Prior to the establishment of the county the area had been used as a hunting preserve by Native Americans, and white encroachment into the area violated existing treaties with the Indians. In the Alpine community the Cherokee inhabitants were referred to as “Nettle Carrier” Indians and were friendly with white explorers. In 1763 a party of Long Hunters explored the area and camped for a time at the current location of Waterloo on Spring Creek and later along the Roaring River. A number of the Long Hunters chose to remain, to the chagrin of the Cherokees. In 1769 one of those frontiersmen, Robert Crockett, was ambushed in the Oak Hill area and killed; he is purported to be the first white man to die in Middle Tennessee.
In 1797 the idealistic and peripatetic Dr. Moses Fisk moved into the county. A recent graduate of Harvard who was licensed to practice law, Fisk wanted to tame the wilderness and pursue the American dream. He established a settlement at Hilham, which is one of the oldest communities in the county. Fisk, thinking Hilham was the geographical center of the entire globe, started four roads radiating out of Hilham in the four major directions of the compass, convinced that all roads would lead to his new Rome in the wilderness. In an era of male dominance, Fisk established a Female Academy–one of the first such schools in the entire South–at Hilham in 1806.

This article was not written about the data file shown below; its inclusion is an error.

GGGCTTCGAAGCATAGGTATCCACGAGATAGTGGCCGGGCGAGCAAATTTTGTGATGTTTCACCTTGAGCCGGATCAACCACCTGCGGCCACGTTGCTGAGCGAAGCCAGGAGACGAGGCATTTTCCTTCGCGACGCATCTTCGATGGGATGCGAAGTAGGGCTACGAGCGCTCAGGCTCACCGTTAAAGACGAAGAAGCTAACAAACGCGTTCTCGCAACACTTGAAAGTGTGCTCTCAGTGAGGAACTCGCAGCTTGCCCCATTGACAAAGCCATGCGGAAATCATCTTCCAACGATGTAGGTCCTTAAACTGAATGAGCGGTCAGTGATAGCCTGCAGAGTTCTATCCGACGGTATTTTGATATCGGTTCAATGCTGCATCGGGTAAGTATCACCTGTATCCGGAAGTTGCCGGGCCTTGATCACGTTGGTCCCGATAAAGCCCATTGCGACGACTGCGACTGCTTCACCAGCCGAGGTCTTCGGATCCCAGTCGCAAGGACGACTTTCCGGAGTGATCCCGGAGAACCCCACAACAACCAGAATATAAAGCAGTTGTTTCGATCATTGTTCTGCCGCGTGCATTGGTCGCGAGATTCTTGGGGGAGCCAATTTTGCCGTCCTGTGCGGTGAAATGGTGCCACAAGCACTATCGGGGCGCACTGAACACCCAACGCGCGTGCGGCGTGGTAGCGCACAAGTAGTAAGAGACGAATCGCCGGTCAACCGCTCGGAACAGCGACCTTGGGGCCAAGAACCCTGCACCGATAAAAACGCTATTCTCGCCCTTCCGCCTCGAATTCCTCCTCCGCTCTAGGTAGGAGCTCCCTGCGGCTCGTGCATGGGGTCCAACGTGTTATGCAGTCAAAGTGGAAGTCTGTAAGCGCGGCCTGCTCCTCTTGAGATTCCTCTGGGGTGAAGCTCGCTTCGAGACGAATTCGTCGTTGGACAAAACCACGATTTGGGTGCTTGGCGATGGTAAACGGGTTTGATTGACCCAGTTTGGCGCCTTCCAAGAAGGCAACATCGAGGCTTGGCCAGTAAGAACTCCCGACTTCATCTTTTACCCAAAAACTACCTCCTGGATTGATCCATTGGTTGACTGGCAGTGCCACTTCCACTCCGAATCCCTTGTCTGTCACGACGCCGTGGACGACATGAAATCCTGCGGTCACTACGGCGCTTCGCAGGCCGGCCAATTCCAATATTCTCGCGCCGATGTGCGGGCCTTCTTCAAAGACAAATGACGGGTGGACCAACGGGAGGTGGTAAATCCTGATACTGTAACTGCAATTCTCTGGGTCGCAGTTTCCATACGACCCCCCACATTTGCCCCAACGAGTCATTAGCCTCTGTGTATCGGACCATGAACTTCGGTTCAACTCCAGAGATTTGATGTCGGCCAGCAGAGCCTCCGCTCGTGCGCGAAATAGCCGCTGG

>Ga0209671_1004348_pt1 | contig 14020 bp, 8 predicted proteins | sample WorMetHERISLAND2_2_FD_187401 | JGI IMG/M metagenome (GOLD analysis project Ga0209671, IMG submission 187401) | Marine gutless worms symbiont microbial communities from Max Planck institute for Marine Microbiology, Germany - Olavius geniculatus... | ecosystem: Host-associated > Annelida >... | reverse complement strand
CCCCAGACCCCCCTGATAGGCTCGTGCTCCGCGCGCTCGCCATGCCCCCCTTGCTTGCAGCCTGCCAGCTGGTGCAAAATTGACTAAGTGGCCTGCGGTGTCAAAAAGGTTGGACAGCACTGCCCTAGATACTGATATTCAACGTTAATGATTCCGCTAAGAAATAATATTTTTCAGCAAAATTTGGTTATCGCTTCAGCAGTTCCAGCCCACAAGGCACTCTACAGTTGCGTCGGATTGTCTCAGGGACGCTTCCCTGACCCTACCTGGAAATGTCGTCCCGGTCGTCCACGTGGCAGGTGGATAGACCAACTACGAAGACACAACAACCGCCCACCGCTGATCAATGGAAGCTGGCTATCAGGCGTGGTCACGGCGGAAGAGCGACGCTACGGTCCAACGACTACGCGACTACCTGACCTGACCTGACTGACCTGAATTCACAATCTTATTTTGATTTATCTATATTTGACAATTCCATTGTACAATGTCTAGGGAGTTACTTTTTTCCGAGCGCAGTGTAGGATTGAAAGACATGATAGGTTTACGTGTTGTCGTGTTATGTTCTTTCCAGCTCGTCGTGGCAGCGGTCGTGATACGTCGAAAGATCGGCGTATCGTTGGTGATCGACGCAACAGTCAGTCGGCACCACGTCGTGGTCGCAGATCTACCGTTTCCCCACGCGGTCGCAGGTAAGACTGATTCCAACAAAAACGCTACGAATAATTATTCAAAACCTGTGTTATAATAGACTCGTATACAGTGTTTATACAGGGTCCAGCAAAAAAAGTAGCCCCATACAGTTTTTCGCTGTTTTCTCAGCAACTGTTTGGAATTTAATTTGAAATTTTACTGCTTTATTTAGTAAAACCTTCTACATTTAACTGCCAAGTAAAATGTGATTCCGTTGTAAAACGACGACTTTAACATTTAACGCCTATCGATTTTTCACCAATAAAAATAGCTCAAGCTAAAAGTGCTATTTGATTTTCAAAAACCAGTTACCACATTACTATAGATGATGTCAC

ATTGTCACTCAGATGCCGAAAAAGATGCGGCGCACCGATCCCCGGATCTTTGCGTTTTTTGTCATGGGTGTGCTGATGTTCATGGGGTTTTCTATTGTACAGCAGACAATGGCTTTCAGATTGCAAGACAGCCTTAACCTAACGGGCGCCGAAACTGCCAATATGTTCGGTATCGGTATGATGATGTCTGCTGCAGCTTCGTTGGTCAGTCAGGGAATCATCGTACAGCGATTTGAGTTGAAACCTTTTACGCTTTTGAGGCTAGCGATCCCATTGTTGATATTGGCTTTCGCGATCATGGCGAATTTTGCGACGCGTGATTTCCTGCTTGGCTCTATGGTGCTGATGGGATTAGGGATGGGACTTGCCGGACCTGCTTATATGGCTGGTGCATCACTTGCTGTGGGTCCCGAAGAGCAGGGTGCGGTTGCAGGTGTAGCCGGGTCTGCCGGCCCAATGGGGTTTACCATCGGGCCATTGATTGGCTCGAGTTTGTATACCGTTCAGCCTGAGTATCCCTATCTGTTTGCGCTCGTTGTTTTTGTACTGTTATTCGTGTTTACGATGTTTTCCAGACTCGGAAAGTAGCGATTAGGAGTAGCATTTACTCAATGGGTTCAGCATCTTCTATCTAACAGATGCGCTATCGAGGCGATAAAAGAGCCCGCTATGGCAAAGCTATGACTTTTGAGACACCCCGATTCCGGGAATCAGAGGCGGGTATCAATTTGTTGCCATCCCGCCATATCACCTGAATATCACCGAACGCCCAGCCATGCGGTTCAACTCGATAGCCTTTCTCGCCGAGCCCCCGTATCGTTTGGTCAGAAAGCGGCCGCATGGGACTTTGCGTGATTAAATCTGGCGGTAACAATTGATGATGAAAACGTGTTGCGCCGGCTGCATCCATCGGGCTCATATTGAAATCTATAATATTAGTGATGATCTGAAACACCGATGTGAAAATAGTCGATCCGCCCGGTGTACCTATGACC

After the American Revolution many veterans received land grants from the federal government and moved into the region. In 1799 Colonel Stephen Copland and his son “Big Jo” left Kingston and established a settlement near Monroe. Copland worked out a hospitable arrangement with the Cherokee chief Nettle Carrier and was allowed to establish a home site. His success encouraged further settlement.
Pickett, Fentress, Putnam, Jackson, and Clay counties.